Their remains were then returned to Jim’s Ranch about 3:00 a.m. on July 23, 1889, by E. Joseph Healy, who was a juror on the inquest panel. Ralph Coe, along with another man by the name of Jess Lockwood, buried the pair on Jim’s Ranch. At the time of their deaths, Jim was 38 and Ella was 27.
Deputy Philip Watson arrested the six vigilantes, took them to Carbon County, and turned them over to Sheriff Frank Hadsell. The following day, on July 26, 1889, the Cheyenne Daily Leader reported:
“A Rawlins telegram says that all the men were arrested by Sheriff Hadsell of Carbon County and given a preliminary hearing yesterday afternoon. Bail was fixed at a $5,000 bond. Each lyncher was allowed to post each others bond.”
The Grand Jury was convened for August 25, 1889, but before the witnesses could testify, they begin to mysteriously die or disappear. Shortly after the hangings, Gene Crowder disappeared, never to be seen again. Some said that his father heard of the affair and took him away to protect him from the powerful members of the Stock Association. John DeCorey, the boy who worked for Ellen, allegedly went to Steamboat Springs, Colorado, but was never summoned for the hearing.
Then Frank Buchanan also disappeared before the hearing. He was reportedly last seen in protective custody in Cheyenne, Wyoming. However, a year or so later, W.R. Hunt, a reporter working for the Chicago Inter-Ocean reported seeing him. A notebook by Hunt, found years later in the attic of a Kansas City home, tells where Buchanan wandered all over the country for the next year or two, hiding from the powerful cattlemen and fearing for his life.
Ralph Cole, Jim Averell’s nephew, mysteriously died on the very day of the scheduled hearing, possibly from poisoning.
With no witnesses to testify, all charges were dropped against the six cattlemen. No attempts were ever made to investigate the death of Ralph Cole, nor the three disappearances of the primary witnesses against the six ranchers.
Rumors abounded that Bothwell had some of his cowboys ride to the different homesteaders and small ranchers telling them if they testified against the ranchers that they would be burned out or worse – end up like Jim and Ella.
A neighbor by the name of Tex would later say that the whole affair grew out of land troubles. Averell had contested the land Conner was trying to hold, had made Durbin some trouble on a final proof, and kept Bothwell from fencing the whole Sweetwater Valley. He also stated that Ella Watson had a small bunch of cattle and had come by them honestly – freshly branded because she had only recently recorded her brand. Nevertheless, Tex did not come forward for the hearing.
There were others too, who did not come forward – two from the local newspaper, the Sweetwater Chief. Having been alerted by two unnamed cattlemen, H.B. Fetz, the newspaper editor and his assistant J.N. Speer witnessed the abduction with field glasses from the rooftop of the newspaper building. Watching the angry procession file very near, they first saw the procession as they made their way to examine Ellen’s calves and again later when they had abducted Ella and Jim. Neither volunteered to give testimony at the grand jury hearings that were later held in Rawlings.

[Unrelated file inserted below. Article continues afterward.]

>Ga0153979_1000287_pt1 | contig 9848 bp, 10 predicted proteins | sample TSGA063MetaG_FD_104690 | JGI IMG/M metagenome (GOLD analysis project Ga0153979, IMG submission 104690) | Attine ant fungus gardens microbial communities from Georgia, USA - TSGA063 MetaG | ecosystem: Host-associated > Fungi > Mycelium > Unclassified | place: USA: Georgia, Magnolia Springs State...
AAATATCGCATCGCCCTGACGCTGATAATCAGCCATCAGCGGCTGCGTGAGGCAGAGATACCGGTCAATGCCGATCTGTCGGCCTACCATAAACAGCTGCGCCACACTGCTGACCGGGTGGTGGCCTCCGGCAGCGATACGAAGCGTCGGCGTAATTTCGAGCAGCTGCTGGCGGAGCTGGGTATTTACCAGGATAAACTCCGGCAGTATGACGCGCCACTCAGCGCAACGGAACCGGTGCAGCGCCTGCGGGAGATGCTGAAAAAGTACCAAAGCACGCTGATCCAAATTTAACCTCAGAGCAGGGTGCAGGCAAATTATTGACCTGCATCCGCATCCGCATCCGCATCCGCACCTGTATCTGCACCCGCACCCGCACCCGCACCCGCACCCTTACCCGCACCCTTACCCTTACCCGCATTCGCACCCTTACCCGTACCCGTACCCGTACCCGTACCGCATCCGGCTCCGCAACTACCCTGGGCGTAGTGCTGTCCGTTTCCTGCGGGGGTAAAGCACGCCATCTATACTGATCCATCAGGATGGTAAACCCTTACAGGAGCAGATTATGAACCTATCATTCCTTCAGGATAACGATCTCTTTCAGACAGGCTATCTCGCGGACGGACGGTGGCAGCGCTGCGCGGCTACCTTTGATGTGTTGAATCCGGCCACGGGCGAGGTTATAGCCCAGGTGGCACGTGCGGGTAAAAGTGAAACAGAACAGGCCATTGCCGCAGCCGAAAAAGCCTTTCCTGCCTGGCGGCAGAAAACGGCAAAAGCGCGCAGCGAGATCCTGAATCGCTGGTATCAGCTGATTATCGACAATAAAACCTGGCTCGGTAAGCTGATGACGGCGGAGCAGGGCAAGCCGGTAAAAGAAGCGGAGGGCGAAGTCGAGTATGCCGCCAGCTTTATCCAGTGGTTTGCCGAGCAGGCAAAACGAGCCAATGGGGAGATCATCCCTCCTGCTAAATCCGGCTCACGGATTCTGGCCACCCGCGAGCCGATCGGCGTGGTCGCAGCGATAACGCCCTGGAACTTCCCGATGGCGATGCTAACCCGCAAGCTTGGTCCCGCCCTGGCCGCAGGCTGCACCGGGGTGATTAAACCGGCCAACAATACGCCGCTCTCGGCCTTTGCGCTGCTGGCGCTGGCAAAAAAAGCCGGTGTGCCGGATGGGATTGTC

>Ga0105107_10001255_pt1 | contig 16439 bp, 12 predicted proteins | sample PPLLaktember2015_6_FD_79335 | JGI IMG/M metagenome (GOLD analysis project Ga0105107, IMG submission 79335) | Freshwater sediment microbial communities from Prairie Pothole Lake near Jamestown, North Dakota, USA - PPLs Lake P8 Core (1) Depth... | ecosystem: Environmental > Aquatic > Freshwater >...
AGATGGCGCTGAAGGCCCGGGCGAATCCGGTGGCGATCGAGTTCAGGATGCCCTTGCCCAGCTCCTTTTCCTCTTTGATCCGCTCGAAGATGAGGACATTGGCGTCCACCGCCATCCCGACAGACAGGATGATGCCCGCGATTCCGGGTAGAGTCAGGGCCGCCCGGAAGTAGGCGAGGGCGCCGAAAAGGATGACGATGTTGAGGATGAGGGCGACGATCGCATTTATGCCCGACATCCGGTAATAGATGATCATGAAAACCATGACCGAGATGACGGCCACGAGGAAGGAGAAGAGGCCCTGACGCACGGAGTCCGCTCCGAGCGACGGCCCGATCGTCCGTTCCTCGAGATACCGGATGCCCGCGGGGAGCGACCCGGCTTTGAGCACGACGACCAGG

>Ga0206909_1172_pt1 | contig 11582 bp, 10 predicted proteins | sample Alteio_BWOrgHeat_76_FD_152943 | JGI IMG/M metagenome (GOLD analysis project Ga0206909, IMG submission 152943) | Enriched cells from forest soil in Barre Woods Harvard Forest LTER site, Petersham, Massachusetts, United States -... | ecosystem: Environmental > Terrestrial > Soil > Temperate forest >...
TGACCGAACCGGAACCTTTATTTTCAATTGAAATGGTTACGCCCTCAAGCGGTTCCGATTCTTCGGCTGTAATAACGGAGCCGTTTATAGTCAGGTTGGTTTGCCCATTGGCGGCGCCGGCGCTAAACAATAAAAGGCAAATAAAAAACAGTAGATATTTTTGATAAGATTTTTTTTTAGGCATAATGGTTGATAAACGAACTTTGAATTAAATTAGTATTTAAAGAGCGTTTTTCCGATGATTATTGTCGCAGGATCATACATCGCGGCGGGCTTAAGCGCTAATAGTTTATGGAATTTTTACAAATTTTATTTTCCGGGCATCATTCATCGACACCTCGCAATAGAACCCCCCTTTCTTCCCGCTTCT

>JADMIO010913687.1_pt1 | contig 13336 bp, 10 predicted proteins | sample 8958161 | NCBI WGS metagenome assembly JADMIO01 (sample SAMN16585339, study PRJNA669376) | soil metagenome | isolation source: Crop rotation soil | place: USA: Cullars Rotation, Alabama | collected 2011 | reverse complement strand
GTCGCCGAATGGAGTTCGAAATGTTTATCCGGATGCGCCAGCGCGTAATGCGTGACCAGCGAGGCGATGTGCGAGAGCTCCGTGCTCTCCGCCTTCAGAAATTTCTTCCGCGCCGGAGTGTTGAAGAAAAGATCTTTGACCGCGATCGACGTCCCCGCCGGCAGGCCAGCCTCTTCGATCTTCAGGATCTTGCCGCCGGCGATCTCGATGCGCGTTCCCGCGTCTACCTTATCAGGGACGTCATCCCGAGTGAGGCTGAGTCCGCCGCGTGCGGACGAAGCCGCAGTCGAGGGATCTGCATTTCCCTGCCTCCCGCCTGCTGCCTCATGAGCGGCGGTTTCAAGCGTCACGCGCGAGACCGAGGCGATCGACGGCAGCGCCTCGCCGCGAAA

Another witness to the abduction was a man by the name of Dan Fitger. While Fitger was plowing a hay meadow, he could clearly see the lynching party down in the river bottom, with Buchanan following far behind. Fitger never came forward at the hearings, but years later told this story to his family.
After their deaths, George W. Durant was appointed administrator of their estates. The land, which was not yet legally theirs, would have to be turned back over to the government. Ella’s property, with the exception of a few personal items, was sold at auction for $322.75. Jim’s property netted $657.90. Durant also filed a lawsuit against A.J. Bothwell and John Durbin for the return of 41 head of cattle, but the lawsuit was never ruled upon.
In the same year as the lynching, both Albert Bothwell and Tom Sun were made members of the Wyoming Stockgrowers Association Executive Committee and Captain Galbraith was elected to the legislature. John Durbin served one year on the committee with his two neighbors in 1894.
A few years after Ella’s death, Bothwell finally acquired both Watson’s and Averell’s homesteads and moved his house onto what had been Ella’s homestead claim.
Much of the confusion surrounding this entire affair, as well as the apparently inaccurate information about the victims, resulted from the abundance of bad press that “Cattle Kate” and Jim Averell received from the Wyoming newspapers following their deaths. It appears that the press was also in the “pockets” of the powerful Stock Growers Association. The three Cheyenne papers trumped up the stories that everyone knows today about Ellen being a whore and rustler, and Jim her accomplice, pimp and murderous paramour.
The pair’s death was just one of the many events which effectively started the infamous Johnson County War in Wyoming in 1892. The Johnson County War began when a small group of ranchers in Johnson County formed the upstart Northern Wyoming Farmers and Stock Growers Association in direct opposition to the powerful Wyoming Stock Growers Association.